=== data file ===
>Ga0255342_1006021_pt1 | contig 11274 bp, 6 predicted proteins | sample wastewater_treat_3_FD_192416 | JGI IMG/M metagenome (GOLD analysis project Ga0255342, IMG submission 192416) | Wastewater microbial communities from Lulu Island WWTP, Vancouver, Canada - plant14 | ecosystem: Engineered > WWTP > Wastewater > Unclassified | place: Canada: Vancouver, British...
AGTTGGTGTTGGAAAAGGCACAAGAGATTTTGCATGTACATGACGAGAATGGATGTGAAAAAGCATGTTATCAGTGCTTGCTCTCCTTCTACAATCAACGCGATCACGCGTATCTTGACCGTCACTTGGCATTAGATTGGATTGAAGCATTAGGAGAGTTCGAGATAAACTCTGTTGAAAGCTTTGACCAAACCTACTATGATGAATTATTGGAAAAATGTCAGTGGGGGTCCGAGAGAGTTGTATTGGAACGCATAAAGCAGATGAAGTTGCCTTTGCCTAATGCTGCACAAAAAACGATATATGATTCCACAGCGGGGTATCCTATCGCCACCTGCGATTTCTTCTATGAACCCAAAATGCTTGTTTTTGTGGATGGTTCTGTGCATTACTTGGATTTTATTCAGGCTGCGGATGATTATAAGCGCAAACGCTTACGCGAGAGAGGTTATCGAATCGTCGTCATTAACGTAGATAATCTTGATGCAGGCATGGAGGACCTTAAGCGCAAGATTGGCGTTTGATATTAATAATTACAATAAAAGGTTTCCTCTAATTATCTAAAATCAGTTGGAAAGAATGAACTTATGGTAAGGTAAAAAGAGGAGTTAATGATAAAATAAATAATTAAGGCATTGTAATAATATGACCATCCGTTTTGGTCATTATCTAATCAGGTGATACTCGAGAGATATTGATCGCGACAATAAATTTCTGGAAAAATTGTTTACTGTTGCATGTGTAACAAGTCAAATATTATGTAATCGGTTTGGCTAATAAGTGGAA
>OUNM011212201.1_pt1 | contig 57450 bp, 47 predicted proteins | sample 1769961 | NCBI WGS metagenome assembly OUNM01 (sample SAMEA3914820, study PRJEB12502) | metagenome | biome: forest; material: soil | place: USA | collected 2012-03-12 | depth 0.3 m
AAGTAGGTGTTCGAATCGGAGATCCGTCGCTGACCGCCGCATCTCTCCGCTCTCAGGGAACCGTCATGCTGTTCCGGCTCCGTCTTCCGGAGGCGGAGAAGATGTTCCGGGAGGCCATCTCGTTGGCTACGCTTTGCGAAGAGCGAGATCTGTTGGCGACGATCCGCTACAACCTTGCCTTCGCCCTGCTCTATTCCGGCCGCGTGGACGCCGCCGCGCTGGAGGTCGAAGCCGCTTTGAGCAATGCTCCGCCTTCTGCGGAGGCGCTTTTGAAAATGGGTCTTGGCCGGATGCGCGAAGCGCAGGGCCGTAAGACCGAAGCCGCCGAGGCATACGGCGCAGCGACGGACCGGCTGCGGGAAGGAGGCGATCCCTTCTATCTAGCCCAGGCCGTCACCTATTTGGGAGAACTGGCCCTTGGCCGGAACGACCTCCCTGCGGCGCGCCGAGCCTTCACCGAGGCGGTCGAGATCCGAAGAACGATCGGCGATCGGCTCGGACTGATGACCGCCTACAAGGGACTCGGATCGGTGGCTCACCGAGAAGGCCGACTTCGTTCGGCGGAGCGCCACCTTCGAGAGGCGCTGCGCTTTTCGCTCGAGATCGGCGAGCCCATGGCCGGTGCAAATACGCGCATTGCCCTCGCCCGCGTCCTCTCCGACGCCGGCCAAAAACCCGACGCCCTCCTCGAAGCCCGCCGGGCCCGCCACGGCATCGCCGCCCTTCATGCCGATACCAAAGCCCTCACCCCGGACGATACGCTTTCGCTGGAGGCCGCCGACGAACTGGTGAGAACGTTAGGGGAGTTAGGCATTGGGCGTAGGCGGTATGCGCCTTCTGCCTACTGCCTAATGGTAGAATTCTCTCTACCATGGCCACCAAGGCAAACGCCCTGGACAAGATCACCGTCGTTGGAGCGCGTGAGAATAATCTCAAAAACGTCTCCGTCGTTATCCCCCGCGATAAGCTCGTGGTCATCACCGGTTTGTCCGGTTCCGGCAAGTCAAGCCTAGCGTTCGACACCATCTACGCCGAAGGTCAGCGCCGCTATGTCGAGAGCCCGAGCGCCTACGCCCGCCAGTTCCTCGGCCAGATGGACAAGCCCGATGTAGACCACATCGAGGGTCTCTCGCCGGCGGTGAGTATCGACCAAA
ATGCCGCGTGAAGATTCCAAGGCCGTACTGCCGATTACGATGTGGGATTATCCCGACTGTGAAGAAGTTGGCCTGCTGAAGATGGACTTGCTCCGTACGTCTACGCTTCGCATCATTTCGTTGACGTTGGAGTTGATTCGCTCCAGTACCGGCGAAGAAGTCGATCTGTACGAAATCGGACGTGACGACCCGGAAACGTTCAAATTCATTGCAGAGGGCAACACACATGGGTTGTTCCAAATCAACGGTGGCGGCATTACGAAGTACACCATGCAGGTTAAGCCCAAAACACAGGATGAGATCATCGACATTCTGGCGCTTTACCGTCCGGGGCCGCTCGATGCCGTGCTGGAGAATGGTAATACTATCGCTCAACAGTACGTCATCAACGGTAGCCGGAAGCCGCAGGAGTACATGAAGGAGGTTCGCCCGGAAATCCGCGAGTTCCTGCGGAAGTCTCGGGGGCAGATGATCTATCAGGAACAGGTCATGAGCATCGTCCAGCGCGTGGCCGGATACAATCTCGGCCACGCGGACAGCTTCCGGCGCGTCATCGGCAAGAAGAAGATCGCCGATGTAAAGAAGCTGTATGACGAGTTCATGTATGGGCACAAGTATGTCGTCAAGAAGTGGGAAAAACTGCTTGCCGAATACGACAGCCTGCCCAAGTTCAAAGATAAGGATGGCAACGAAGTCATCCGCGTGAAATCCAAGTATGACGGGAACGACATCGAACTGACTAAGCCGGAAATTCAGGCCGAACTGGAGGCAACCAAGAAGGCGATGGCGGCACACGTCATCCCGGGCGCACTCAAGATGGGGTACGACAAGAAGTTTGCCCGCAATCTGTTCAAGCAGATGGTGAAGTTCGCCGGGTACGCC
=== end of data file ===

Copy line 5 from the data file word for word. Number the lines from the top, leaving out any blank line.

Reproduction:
ATGCCGCGTGAAGATTCCAAGGCCGTACTGCCGATTACGATGTGGGATTATCCCGACTGTGAAGAAGTTGGCCTGCTGAAGATGGACTTGCTCCGTACGTCTACGCTTCGCATCATTTCGTTGACGTTGGAGTTGATTCGCTCCAGTACCGGCGAAGAAGTCGATCTGTACGAAATCGGACGTGACGACCCGGAAACGTTCAAATTCATTGCAGAGGGCAACACACATGGGTTGTTCCAAATCAACGGTGGCGGCATTACGAAGTACACCATGCAGGTTAAGCCCAAAACACAGGATGAGATCATCGACATTCTGGCGCTTTACCGTCCGGGGCCGCTCGATGCCGTGCTGGAGAATGGTAATACTATCGCTCAACAGTACGTCATCAACGGTAGCCGGAAGCCGCAGGAGTACATGAAGGAGGTTCGCCCGGAAATCCGCGAGTTCCTGCGGAAGTCTCGGGGGCAGATGATCTATCAGGAACAGGTCATGAGCATCGTCCAGCGCGTGGCCGGATACAATCTCGGCCACGCGGACAGCTTCCGGCGCGTCATCGGCAAGAAGAAGATCGCCGATGTAAAGAAGCTGTATGACGAGTTCATGTATGGGCACAAGTATGTCGTCAAGAAGTGGGAAAAACTGCTTGCCGAATACGACAGCCTGCCCAAGTTCAAAGATAAGGATGGCAACGAAGTCATCCGCGTGAAATCCAAGTATGACGGGAACGACATCGAACTGACTAAGCCGGAAATTCAGGCCGAACTGGAGGCAACCAAGAAGGCGATGGCGGCACACGTCATCCCGGGCGCACTCAAGATGGGGTACGACAAGAAGTTTGCCCGCAATCTGTTCAAGCAGATGGTGAAGTTCGCCGGGTACGCC